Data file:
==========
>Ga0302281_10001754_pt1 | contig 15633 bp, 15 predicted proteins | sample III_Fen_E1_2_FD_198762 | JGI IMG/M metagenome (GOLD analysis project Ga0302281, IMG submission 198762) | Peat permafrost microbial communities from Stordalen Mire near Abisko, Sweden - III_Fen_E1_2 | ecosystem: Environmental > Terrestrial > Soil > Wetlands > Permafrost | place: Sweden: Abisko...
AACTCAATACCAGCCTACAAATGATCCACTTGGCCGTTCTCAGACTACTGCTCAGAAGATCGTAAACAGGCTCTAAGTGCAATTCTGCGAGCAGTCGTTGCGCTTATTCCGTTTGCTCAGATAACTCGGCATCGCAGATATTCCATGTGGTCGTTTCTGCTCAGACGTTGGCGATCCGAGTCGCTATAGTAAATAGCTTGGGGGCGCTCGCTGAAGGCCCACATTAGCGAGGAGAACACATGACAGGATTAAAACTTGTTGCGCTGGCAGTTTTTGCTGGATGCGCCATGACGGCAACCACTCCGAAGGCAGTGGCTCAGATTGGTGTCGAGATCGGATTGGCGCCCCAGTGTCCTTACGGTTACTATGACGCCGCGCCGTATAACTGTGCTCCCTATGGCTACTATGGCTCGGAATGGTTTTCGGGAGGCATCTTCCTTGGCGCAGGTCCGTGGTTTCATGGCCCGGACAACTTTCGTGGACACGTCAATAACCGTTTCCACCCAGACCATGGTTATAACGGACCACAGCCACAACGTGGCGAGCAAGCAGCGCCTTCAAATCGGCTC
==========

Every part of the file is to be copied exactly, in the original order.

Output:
>Ga0302281_10001754_pt1 | contig 15633 bp, 15 predicted proteins | sample III_Fen_E1_2_FD_198762 | JGI IMG/M metagenome (GOLD analysis project Ga0302281, IMG submission 198762) | Peat permafrost microbial communities from Stordalen Mire near Abisko, Sweden - III_Fen_E1_2 | ecosystem: Environmental > Terrestrial > Soil > Wetlands > Permafrost | place: Sweden: Abisko...
AACTCAATACCAGCCTACAAATGATCCACTTGGCCGTTCTCAGACTACTGCTCAGAAGATCGTAAACAGGCTCTAAGTGCAATTCTGCGAGCAGTCGTTGCGCTTATTCCGTTTGCTCAGATAACTCGGCATCGCAGATATTCCATGTGGTCGTTTCTGCTCAGACGTTGGCGATCCGAGTCGCTATAGTAAATAGCTTGGGGGCGCTCGCTGAAGGCCCACATTAGCGAGGAGAACACATGACAGGATTAAAACTTGTTGCGCTGGCAGTTTTTGCTGGATGCGCCATGACGGCAACCACTCCGAAGGCAGTGGCTCAGATTGGTGTCGAGATCGGATTGGCGCCCCAGTGTCCTTACGGTTACTATGACGCCGCGCCGTATAACTGTGCTCCCTATGGCTACTATGGCTCGGAATGGTTTTCGGGAGGCATCTTCCTTGGCGCAGGTCCGTGGTTTCATGGCCCGGACAACTTTCGTGGACACGTCAATAACCGTTTCCACCCAGACCATGGTTATAACGGACCACAGCCACAACGTGGCGAGCAAGCAGCGCCTTCAAATCGGCTC